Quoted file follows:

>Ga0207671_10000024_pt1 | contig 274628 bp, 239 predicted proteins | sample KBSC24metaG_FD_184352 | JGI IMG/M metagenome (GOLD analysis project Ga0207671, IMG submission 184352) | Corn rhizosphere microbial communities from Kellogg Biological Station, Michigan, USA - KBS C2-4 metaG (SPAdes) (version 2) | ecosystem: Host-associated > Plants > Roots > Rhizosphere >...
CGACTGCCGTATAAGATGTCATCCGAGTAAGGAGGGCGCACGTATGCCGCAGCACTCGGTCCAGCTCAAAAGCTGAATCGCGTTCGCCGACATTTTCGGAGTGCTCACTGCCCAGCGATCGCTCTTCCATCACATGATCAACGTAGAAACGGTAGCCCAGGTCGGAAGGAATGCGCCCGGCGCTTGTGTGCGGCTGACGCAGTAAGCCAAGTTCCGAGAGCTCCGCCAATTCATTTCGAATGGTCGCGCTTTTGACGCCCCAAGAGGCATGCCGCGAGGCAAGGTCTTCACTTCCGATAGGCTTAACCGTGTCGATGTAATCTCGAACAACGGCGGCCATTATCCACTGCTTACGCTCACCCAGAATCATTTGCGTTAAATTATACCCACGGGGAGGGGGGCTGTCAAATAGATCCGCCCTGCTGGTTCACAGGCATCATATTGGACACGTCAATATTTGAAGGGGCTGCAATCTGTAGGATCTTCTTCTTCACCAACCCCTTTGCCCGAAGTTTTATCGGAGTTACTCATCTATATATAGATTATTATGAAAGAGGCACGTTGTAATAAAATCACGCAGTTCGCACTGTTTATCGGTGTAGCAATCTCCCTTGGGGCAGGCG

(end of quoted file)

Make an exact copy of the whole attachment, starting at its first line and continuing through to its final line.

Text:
>Ga0207671_10000024_pt1 | contig 274628 bp, 239 predicted proteins | sample KBSC24metaG_FD_184352 | JGI IMG/M metagenome (GOLD analysis project Ga0207671, IMG submission 184352) | Corn rhizosphere microbial communities from Kellogg Biological Station, Michigan, USA - KBS C2-4 metaG (SPAdes) (version 2) | ecosystem: Host-associated > Plants > Roots > Rhizosphere >...
CGACTGCCGTATAAGATGTCATCCGAGTAAGGAGGGCGCACGTATGCCGCAGCACTCGGTCCAGCTCAAAAGCTGAATCGCGTTCGCCGACATTTTCGGAGTGCTCACTGCCCAGCGATCGCTCTTCCATCACATGATCAACGTAGAAACGGTAGCCCAGGTCGGAAGGAATGCGCCCGGCGCTTGTGTGCGGCTGACGCAGTAAGCCAAGTTCCGAGAGCTCCGCCAATTCATTTCGAATGGTCGCGCTTTTGACGCCCCAAGAGGCATGCCGCGAGGCAAGGTCTTCACTTCCGATAGGCTTAACCGTGTCGATGTAATCTCGAACAACGGCGGCCATTATCCACTGCTTACGCTCACCCAGAATCATTTGCGTTAAATTATACCCACGGGGAGGGGGGCTGTCAAATAGATCCGCCCTGCTGGTTCACAGGCATCATATTGGACACGTCAATATTTGAAGGGGCTGCAATCTGTAGGATCTTCTTCTTCACCAACCCCTTTGCCCGAAGTTTTATCGGAGTTACTCATCTATATATAGATTATTATGAAAGAGGCACGTTGTAATAAAATCACGCAGTTCGCACTGTTTATCGGTGTAGCAATCTCCCTTGGGGCAGGCG